This year's BRIDGE program brought students and senior citizens in Hurtsboro together to learn, laugh and create a cookbook.
A program cooked up by faculty, staff and a graduate student from Troy University’s Phenix City Campus has proven to be the recipe for success in improving literacy and bringing generations together in the rural town of Hurtsboro.
Made possible by a grant from the Dollar General Literacy Foundation, the two-week Building Relationships in Diverse Generational Environments or BRIDGE program returned to the less than 600-resident southwest Russell County town of Hurtsboro this summer for the second straight year. This year’s focus was on literacy, health and community and centered around the concept of food.
Held at the Hurtsboro Senior Center, the camp brought rising fourth, fifth and sixth grade students from the community together with the senior citizens who regularly take part in the Center’s activities.
This year’s camp paired the two groups for various activities, including the seniors sharing some of their favorite recipes with the students. With the help of faculty, staff and students from the Phenix City Campus, the program participants used the collected recipes to create a cookbook.
The Dollar General Literacy Foundation has supported the project for four years, including the last two years in Hurtsboro.
“It has been an honor to receive the Dollar General Literacy Foundation grant for four years, the last two being for the BRIDGE project in Hurtsboro,” said Dr. Paige Paquette, associate professor of English at the Phenix City Campus who wrote the grant. “Dollar General plays a huge role in the Hurtsboro community, and it is our TROY team’s privilege to be a part of such an incredible program.”
After successfully securing funding from the Foundation the first two years to work with children from the Phenix City Housing Authority’s YES! Summer program, the idea to take the project to Hurtsboro grew out the vision of TROY graduate student Shavaun Franklin, who had the desire to give back to her home community by conducting the summer literacy program.
“BRIDGE is a win-win literacy project which gives students the opportunity to be in an environment that fosters love and respect for their elders, as well as reminds our seniors that they are an important part of our foundational principles,” Franklin said. “This year focused on health and nutrition, which is helpful to both the seniors and our students. Through the various activities, the seniors and students were able to come together and learn from one another and it helped our students to better develop their reading, writing and communication skills.”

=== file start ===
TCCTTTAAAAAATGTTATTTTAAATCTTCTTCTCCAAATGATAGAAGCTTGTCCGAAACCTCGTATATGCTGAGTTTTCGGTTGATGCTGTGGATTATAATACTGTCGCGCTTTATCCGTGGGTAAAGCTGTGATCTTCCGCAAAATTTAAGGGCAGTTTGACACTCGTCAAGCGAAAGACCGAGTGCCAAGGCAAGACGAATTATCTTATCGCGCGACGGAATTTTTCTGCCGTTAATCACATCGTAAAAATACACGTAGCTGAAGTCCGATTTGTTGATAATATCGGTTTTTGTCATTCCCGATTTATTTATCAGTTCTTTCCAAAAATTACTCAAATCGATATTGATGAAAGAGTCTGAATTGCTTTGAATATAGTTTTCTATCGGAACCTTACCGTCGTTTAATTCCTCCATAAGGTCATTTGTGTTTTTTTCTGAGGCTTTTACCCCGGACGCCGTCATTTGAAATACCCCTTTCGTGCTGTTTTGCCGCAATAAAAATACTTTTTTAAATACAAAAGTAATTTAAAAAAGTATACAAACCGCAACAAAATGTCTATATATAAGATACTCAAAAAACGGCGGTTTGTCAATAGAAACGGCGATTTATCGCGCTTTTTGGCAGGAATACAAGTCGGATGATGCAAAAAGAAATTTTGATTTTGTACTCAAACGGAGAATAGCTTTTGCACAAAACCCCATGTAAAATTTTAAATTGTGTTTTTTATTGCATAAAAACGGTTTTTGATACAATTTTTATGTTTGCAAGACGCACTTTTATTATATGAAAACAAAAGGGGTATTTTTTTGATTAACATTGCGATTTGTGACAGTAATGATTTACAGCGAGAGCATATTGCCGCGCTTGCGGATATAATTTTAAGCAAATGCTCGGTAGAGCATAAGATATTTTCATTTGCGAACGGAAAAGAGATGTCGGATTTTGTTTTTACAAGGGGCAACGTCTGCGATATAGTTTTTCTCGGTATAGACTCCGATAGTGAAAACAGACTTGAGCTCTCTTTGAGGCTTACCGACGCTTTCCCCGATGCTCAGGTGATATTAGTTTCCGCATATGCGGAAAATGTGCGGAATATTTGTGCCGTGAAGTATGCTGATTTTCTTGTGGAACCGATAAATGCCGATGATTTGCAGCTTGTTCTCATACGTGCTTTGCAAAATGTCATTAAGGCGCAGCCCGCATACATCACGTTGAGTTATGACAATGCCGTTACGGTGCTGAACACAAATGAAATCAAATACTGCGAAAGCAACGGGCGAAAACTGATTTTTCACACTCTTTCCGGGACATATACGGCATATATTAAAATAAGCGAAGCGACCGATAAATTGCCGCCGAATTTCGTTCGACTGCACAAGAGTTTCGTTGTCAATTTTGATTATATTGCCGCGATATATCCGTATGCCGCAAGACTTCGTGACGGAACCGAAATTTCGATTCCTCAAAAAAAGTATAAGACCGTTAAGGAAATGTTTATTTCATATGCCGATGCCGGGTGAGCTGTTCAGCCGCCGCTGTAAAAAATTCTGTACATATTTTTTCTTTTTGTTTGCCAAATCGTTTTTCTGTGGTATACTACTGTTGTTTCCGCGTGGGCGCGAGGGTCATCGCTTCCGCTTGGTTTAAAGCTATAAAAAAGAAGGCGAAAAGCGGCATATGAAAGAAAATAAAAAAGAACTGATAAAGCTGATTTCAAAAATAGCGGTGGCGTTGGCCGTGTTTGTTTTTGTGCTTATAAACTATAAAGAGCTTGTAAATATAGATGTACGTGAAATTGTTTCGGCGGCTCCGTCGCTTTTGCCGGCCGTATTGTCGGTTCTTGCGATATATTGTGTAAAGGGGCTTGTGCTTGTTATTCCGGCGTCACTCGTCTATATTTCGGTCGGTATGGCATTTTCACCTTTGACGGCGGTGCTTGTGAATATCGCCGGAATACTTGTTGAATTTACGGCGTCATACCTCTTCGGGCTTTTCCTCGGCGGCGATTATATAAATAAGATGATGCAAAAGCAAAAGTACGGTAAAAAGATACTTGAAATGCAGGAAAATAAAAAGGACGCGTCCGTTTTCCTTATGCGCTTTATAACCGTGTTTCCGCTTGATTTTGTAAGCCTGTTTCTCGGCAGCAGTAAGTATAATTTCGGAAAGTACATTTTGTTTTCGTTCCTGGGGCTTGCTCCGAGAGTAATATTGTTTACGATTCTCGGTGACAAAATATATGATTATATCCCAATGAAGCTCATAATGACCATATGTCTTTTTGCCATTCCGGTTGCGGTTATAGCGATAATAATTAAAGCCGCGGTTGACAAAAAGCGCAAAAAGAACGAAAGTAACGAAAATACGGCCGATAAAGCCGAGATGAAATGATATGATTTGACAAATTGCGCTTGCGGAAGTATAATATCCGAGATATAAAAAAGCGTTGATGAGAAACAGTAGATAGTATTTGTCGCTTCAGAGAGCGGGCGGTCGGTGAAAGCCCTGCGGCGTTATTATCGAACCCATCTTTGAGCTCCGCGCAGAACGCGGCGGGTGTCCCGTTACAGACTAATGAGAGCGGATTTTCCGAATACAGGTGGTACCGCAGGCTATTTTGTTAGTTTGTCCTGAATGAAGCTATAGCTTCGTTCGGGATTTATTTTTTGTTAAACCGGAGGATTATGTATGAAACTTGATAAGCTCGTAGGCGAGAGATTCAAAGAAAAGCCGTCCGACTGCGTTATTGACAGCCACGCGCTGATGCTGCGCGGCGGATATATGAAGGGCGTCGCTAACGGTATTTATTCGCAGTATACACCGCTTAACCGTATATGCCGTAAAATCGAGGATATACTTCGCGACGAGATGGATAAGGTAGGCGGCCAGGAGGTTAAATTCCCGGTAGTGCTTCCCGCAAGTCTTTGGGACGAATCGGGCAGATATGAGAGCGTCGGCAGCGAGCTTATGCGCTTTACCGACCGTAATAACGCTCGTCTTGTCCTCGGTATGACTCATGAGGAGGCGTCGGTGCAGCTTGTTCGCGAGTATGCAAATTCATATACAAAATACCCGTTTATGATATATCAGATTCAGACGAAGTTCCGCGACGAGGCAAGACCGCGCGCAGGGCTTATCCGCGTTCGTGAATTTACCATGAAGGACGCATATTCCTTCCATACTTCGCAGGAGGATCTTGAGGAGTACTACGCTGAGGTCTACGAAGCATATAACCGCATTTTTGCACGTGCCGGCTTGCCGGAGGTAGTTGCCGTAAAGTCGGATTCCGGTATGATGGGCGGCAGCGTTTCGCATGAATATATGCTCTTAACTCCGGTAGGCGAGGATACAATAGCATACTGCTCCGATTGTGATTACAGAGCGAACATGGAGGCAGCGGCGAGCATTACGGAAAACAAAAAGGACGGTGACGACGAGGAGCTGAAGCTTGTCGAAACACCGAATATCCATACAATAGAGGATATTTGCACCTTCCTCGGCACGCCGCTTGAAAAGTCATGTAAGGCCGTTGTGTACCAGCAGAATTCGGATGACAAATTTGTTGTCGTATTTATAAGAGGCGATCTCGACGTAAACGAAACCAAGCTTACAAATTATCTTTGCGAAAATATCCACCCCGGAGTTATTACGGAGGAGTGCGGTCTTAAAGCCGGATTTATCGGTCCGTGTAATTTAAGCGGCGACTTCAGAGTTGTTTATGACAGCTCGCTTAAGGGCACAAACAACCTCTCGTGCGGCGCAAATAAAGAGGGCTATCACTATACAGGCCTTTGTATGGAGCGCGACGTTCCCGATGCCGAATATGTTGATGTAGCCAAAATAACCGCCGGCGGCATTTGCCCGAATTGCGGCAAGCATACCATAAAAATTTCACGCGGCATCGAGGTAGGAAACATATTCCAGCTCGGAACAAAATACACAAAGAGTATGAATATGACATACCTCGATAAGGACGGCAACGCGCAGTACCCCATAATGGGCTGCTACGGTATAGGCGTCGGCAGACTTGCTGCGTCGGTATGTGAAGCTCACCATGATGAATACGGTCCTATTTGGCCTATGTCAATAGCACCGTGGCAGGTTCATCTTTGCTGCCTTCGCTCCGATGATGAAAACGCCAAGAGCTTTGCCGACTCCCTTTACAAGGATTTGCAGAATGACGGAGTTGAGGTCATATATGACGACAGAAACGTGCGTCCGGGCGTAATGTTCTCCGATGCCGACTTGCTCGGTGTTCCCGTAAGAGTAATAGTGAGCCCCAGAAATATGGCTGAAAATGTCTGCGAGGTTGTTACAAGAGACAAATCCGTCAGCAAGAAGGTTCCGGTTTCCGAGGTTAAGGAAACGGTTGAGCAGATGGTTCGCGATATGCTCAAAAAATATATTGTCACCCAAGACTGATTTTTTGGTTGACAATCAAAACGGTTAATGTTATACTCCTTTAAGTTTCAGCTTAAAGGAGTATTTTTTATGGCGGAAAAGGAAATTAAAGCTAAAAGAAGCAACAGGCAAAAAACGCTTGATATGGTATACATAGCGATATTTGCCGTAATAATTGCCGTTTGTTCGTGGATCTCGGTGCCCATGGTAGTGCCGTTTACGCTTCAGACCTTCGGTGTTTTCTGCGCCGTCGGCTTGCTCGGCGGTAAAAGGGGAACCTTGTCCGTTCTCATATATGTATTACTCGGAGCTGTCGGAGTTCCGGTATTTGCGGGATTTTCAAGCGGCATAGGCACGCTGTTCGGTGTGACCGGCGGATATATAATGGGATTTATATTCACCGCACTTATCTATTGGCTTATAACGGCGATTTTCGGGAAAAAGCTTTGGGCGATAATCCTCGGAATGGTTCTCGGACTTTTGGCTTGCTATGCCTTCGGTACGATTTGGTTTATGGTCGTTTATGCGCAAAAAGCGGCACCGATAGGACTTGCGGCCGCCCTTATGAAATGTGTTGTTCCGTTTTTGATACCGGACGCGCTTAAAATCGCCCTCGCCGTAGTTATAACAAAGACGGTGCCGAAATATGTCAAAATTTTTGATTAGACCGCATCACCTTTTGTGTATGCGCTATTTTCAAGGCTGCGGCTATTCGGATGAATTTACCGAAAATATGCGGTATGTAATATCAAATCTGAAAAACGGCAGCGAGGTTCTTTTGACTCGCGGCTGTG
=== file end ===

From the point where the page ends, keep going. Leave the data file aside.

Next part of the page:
Franklin was introduced to Dr. Richard Allen, an OB-GYN at Piedmont Columbus Regional Hospital who grew up in Hurtsboro and is the president of the Russell County Training School Alumni Association. Like Franklin, Dr. Allen’s heart for the community had led him to the same vision – a summer program that would benefit the youth of the community.
“BRIDGE is a wonderful program that brings together the excitement of the youth and the wisdom of the seniors and allows them to relate to one another in ways that help both generations,” Dr. Allen said. “It is just a wonderful experience to see the joy that this program brings to both groups, and it brings warmth to my heart.”
Providing the program to the small, rural community is something that is also close to Dr. Paquette’s heart.
“I grew up in a town just a bit bigger than Hurtsboro,” she said. “As a kid, I saw the population as young and old people and no in between. We, young people, didn’t possibly think that the senior citizens could relate to us in any way. The BRIDGE program allows the seniors an opportunity to speak into the lives of the next generation, and the kids actually teach the seniors a few things also.”
Senior Center regular Edna Hawkins agrees that while the program is aimed at helping the students develop their reading and writing skills, it has a tremendous impact on the whole community.
“The BRIDGE program has been so helpful in Hurtsboro,” Hawkins said. “It gives the young students the chance to get to know the seniors and to learn a little about how things used to be. The students learn a lot from the seniors, but the seniors also learn a lot from the students. We appreciate Dollar General and Troy University for all they have done and continue to do in our community.”